Electrification to Sevenoaks, from Orpington on the ex-SER main line, and via Swanley and Otford on the "Chatham" network, was proposed by the Southern Railway Board in 1934. Coming into existence in 1923, the SR soon began to electrify ex-SE&CR suburban lines and the success of earlier schemes, such as that to Orpington in 1925, and subsequent progress on the North Kent routes in 1926, encouraged expansion of the third rail system. Public electric services to Sevenoaks on both routes commenced on 6th January 1935. The company’s last throw of the dice was further extending the electrified network to Gillingham, via both "Chatham" and North Kent Line routes, and Maidstone. The latter would take third rail eastwards from Otford Junction on the Bat & Ball line to Maidstone East, and from Gravesend Central, down the Medway Valley Line, to Maidstone West. Public electric services commenced to both Gillingham and Maidstone on all routes on 2nd July 1939. For the scheme to Maidstone East, four electricity substations were brought into use between here and Otford.

The Maidstone East to Ashford line was included in Phase II of the Kent Coast Electrification, most of the ex-LC&DR mileage having been covered in the first stage completed in June 1959. As part of the Phase II works, a loop was laid on the "up" side of the line between Otford and Otford Junction, beginning about 230-yards north of the latter and extending for about ⅓-mile. Four aspect colour lights were brought into use between Sevenoaks and Otford Junction on 4th March 1962; semaphores were retained north of the latter and a relay room was built beside the signal box. On 18th June 1962, the full accelerated electric timetable came into use over the route.

On 21st February 1971, three-aspect colour lights replaced semaphore signals between Swanley and Otford Junctions. An intermediate cabin at Shoreham was taken out of use at this time, the signal box at Swanley taking over its functions; the signal box at Otford station had closed in February of the previous year, but that at the Junction remained in use. On 5th June 1983, both Swanley and Otford Junction signal boxes were closed when the Victoria Panel at Clapham Junction took control of the area. The latter’s scope extended to Kemsing, where the control boundary was met by the signal box at Maidstone East.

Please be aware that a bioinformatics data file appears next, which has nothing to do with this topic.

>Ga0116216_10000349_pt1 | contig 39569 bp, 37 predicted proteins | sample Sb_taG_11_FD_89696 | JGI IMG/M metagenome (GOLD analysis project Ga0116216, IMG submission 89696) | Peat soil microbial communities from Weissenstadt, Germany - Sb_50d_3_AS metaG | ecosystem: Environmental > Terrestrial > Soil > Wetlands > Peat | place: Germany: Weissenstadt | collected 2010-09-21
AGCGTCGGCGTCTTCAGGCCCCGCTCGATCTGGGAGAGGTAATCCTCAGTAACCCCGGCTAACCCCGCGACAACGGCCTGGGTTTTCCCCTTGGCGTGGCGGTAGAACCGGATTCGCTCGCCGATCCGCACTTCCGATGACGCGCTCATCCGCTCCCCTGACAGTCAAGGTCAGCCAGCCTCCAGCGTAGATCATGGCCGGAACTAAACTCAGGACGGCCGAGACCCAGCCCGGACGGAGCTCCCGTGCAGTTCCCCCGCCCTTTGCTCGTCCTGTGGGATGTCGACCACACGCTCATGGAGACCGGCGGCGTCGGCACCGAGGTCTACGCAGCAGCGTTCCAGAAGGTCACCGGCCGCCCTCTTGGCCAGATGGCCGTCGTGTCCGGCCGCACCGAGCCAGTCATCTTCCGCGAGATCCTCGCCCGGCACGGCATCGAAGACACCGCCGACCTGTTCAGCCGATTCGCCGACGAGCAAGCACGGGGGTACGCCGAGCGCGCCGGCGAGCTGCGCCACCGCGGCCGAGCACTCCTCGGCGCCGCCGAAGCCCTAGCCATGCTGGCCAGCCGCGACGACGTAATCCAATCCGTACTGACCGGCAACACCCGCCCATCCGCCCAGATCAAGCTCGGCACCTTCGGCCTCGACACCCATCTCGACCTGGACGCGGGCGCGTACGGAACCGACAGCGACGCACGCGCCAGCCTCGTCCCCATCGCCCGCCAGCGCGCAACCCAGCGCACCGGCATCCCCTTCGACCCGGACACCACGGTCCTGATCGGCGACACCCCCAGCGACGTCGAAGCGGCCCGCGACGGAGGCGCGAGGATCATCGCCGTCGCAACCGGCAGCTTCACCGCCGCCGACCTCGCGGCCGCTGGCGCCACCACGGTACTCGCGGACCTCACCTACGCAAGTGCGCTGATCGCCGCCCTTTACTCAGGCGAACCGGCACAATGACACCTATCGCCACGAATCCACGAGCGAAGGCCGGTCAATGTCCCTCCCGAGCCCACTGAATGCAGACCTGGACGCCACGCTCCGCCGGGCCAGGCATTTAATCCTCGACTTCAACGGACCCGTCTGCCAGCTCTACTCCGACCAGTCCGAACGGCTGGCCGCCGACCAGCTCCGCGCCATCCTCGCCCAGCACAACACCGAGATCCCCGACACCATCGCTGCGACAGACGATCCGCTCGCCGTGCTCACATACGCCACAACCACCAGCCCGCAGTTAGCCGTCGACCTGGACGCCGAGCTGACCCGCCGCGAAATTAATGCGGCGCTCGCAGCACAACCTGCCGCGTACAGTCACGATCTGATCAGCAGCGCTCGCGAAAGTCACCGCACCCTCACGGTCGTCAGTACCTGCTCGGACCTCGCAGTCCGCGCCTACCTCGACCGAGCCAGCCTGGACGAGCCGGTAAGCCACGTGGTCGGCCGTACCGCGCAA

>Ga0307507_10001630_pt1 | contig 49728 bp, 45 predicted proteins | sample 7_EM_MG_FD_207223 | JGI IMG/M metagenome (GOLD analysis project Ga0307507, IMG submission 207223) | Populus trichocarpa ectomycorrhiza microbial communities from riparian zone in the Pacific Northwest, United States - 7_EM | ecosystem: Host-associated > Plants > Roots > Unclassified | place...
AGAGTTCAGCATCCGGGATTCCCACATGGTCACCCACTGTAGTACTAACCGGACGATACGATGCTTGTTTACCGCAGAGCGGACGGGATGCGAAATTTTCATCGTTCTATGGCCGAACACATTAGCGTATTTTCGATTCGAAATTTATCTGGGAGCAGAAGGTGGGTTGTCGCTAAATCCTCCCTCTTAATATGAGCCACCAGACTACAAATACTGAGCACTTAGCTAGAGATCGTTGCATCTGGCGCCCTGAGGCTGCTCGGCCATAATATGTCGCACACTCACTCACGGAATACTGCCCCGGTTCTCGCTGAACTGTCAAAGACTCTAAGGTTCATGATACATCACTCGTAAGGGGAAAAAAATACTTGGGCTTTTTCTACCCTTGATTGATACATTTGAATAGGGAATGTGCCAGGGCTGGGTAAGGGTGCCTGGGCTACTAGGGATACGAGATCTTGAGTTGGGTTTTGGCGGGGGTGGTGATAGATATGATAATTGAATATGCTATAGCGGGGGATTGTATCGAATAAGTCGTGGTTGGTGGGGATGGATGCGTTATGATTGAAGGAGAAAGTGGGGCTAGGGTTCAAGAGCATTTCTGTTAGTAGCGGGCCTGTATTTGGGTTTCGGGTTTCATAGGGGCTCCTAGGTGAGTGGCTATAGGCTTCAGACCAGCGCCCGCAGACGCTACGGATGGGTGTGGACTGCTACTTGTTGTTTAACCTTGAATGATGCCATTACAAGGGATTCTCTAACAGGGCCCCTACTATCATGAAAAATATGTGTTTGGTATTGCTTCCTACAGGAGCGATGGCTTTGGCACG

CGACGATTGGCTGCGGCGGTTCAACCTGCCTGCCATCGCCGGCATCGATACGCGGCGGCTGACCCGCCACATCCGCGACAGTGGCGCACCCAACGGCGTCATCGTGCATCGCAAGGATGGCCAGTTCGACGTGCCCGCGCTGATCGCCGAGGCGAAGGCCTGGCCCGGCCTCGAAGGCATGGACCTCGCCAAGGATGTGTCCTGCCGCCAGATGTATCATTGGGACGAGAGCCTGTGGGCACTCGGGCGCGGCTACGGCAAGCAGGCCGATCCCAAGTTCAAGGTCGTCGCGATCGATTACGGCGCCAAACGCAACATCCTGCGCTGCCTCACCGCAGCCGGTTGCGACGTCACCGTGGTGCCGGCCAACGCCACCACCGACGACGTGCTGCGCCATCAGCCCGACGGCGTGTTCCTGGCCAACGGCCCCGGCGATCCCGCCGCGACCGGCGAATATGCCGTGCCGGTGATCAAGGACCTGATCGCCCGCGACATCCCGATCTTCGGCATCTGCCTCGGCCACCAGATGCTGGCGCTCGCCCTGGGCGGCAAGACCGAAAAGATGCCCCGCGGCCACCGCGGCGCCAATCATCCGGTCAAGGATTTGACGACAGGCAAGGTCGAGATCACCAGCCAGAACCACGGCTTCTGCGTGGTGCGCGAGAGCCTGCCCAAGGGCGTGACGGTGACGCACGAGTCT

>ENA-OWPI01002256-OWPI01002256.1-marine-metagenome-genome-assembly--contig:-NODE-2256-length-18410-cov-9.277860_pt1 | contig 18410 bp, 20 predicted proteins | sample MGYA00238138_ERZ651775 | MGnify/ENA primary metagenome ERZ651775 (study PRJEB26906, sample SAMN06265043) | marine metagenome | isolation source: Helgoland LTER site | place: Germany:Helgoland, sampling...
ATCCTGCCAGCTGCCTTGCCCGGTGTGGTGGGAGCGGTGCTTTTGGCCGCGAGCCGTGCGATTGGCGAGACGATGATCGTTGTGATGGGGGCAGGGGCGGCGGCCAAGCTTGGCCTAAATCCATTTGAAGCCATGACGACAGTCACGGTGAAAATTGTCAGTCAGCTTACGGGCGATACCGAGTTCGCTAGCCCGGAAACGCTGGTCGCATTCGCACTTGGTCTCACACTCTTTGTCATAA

In Summer 1991, Otford was identified as one of three sites where freight loops would be constructed in connection with the opening of the Channel Tunnel, the other locations being Borough Green and Headcorn. At each, single loops of about 985-yards (900-metres) in length were to be laid, their purpose being to allow freight trains to take refuge, enabling faster passenger services (diverted Eurostars and normal domestic trains) to overtake. The loop at Otford was laid on the "up" side of the Maidstone line, about 700-yards from the Junction, and was brought into use on Monday, 28th March 1994, controlled from Victoria signal box (ref: Branch Line News No. 730, Branch Line Society, 21st May 1994).


Otford Junction: 1940

A 1940 overview shows the southern part of the triangle to have been lifted, resulting in abolition of Otford ''B'' and Sevenoaks Junctions. Sevenoaks Brickworks had been established in 1928, the rail connection seen in the above diagram having come into use at that time. The brick works' line continued south to a large sand pit and rail-served building. The works ceased to have a rail connection with British Railways in 1955, but operation here continued until 1991. Drawn by David Glasspool